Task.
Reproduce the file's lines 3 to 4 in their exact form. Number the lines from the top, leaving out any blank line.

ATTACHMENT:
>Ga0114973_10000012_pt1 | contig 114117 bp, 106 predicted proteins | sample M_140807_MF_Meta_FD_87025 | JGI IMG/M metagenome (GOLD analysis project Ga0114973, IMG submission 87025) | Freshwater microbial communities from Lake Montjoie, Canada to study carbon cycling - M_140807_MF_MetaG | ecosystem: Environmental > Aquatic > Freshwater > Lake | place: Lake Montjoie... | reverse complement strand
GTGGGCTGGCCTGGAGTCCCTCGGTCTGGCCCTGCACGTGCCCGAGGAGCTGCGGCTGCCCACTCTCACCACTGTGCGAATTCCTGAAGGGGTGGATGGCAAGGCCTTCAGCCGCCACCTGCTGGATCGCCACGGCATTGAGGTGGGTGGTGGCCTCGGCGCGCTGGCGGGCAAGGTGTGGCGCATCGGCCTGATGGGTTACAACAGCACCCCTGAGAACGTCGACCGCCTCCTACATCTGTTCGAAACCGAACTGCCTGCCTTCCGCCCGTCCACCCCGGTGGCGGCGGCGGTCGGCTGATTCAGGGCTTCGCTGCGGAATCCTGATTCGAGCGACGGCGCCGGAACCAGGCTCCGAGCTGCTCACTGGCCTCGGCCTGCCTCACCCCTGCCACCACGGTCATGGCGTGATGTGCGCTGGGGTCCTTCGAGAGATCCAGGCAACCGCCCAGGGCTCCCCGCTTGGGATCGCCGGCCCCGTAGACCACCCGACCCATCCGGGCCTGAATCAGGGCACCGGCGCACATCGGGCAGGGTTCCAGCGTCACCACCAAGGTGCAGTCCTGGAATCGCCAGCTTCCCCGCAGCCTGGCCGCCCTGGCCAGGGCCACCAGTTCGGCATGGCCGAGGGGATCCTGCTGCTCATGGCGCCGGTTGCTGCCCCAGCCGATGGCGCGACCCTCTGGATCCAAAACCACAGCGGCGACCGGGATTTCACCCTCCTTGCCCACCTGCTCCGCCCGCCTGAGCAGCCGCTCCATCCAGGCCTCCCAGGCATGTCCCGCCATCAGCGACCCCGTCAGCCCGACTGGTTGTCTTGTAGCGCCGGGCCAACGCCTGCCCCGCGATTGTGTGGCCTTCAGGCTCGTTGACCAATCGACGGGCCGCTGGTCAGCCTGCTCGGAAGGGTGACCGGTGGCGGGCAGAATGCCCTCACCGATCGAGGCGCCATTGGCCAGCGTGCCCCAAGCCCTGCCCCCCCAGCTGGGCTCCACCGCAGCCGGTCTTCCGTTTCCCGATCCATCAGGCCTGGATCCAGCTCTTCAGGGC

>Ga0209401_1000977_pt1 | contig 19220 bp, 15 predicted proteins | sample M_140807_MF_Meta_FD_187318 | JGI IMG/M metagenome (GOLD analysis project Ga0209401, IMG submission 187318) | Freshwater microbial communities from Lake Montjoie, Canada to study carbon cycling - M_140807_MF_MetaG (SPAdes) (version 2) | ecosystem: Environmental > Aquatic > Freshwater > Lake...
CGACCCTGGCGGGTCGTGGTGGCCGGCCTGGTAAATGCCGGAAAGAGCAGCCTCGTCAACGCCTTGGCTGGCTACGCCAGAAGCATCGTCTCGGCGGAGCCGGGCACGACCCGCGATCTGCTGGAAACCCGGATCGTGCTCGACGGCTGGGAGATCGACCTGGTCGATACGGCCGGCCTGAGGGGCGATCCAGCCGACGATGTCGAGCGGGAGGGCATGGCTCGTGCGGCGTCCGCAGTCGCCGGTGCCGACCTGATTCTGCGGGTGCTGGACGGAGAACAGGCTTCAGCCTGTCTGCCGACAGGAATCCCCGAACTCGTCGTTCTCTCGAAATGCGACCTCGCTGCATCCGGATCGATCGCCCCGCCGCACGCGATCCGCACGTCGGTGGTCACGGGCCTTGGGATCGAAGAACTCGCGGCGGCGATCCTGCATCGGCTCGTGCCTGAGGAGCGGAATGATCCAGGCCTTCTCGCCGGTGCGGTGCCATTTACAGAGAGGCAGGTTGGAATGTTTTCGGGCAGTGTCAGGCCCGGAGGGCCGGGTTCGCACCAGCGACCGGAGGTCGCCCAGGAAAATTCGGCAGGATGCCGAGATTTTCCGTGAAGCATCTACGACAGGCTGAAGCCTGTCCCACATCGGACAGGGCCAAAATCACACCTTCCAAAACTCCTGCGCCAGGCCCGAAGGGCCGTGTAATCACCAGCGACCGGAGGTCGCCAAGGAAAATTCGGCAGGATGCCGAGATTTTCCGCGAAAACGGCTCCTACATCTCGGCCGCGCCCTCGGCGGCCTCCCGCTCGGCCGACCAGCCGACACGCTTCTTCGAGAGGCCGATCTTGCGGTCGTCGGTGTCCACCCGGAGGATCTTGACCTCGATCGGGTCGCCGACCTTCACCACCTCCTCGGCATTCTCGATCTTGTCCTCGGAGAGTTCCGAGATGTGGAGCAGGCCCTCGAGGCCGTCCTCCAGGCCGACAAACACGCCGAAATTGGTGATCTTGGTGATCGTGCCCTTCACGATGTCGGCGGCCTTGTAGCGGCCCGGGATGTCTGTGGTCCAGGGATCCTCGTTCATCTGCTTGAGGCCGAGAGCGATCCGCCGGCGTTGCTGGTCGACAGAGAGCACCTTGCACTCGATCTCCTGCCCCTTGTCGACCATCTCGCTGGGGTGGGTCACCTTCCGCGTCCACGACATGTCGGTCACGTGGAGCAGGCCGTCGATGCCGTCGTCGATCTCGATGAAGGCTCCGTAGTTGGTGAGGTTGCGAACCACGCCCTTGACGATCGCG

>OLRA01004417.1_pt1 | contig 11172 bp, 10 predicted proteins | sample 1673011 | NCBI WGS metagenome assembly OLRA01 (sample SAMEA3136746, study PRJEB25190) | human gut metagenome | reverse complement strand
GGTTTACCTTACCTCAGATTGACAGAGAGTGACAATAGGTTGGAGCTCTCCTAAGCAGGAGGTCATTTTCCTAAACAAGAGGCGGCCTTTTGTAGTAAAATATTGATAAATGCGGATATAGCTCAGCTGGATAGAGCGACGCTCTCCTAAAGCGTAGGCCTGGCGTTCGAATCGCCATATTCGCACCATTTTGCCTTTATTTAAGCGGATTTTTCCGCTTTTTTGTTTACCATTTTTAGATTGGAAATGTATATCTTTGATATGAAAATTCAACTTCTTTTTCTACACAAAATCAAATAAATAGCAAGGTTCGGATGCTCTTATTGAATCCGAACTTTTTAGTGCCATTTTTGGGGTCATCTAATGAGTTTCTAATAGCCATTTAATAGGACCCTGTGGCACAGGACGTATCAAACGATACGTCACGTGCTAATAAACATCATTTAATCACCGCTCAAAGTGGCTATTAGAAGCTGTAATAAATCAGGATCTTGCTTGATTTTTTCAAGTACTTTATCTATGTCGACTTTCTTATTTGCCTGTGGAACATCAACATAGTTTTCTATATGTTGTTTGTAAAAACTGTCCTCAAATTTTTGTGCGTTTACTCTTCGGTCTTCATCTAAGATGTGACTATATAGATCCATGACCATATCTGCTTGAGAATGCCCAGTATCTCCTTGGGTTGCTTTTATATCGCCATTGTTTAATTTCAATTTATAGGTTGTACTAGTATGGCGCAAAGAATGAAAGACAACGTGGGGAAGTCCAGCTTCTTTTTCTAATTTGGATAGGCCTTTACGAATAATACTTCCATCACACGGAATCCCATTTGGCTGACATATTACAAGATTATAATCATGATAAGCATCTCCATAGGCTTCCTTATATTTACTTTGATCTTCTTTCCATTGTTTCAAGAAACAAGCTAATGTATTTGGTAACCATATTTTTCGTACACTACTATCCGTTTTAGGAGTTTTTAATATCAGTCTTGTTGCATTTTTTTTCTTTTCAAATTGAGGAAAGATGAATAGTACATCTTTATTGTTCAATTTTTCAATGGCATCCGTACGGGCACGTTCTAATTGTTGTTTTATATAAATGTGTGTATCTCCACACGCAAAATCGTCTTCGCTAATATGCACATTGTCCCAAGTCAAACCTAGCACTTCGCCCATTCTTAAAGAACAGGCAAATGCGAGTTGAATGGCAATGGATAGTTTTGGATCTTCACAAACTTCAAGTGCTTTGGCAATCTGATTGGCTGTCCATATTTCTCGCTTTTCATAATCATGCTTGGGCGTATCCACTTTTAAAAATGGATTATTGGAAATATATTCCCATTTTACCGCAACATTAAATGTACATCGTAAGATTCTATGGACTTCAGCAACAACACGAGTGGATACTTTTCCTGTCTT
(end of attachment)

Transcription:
>Ga0209401_1000977_pt1 | contig 19220 bp, 15 predicted proteins | sample M_140807_MF_Meta_FD_187318 | JGI IMG/M metagenome (GOLD analysis project Ga0209401, IMG submission 187318) | Freshwater microbial communities from Lake Montjoie, Canada to study carbon cycling - M_140807_MF_MetaG (SPAdes) (version 2) | ecosystem: Environmental > Aquatic > Freshwater > Lake...
CGACCCTGGCGGGTCGTGGTGGCCGGCCTGGTAAATGCCGGAAAGAGCAGCCTCGTCAACGCCTTGGCTGGCTACGCCAGAAGCATCGTCTCGGCGGAGCCGGGCACGACCCGCGATCTGCTGGAAACCCGGATCGTGCTCGACGGCTGGGAGATCGACCTGGTCGATACGGCCGGCCTGAGGGGCGATCCAGCCGACGATGTCGAGCGGGAGGGCATGGCTCGTGCGGCGTCCGCAGTCGCCGGTGCCGACCTGATTCTGCGGGTGCTGGACGGAGAACAGGCTTCAGCCTGTCTGCCGACAGGAATCCCCGAACTCGTCGTTCTCTCGAAATGCGACCTCGCTGCATCCGGATCGATCGCCCCGCCGCACGCGATCCGCACGTCGGTGGTCACGGGCCTTGGGATCGAAGAACTCGCGGCGGCGATCCTGCATCGGCTCGTGCCTGAGGAGCGGAATGATCCAGGCCTTCTCGCCGGTGCGGTGCCATTTACAGAGAGGCAGGTTGGAATGTTTTCGGGCAGTGTCAGGCCCGGAGGGCCGGGTTCGCACCAGCGACCGGAGGTCGCCCAGGAAAATTCGGCAGGATGCCGAGATTTTCCGTGAAGCATCTACGACAGGCTGAAGCCTGTCCCACATCGGACAGGGCCAAAATCACACCTTCCAAAACTCCTGCGCCAGGCCCGAAGGGCCGTGTAATCACCAGCGACCGGAGGTCGCCAAGGAAAATTCGGCAGGATGCCGAGATTTTCCGCGAAAACGGCTCCTACATCTCGGCCGCGCCCTCGGCGGCCTCCCGCTCGGCCGACCAGCCGACACGCTTCTTCGAGAGGCCGATCTTGCGGTCGTCGGTGTCCACCCGGAGGATCTTGACCTCGATCGGGTCGCCGACCTTCACCACCTCCTCGGCATTCTCGATCTTGTCCTCGGAGAGTTCCGAGATGTGGAGCAGGCCCTCGAGGCCGTCCTCCAGGCCGACAAACACGCCGAAATTGGTGATCTTGGTGATCGTGCCCTTCACGATGTCGGCGGCCTTGTAGCGGCCCGGGATGTCTGTGGTCCAGGGATCCTCGTTCATCTGCTTGAGGCCGAGAGCGATCCGCCGGCGTTGCTGGTCGACAGAGAGCACCTTGCACTCGATCTCCTGCCCCTTGTCGACCATCTCGCTGGGGTGGGTCACCTTCCGCGTCCACGACATGTCGGTCACGTGGAGCAGGCCGTCGATGCCGTCGTCGATCTCGATGAAGGCTCCGTAGTTGGTGAGGTTGCGAACCACGCCCTTGACGATCGCG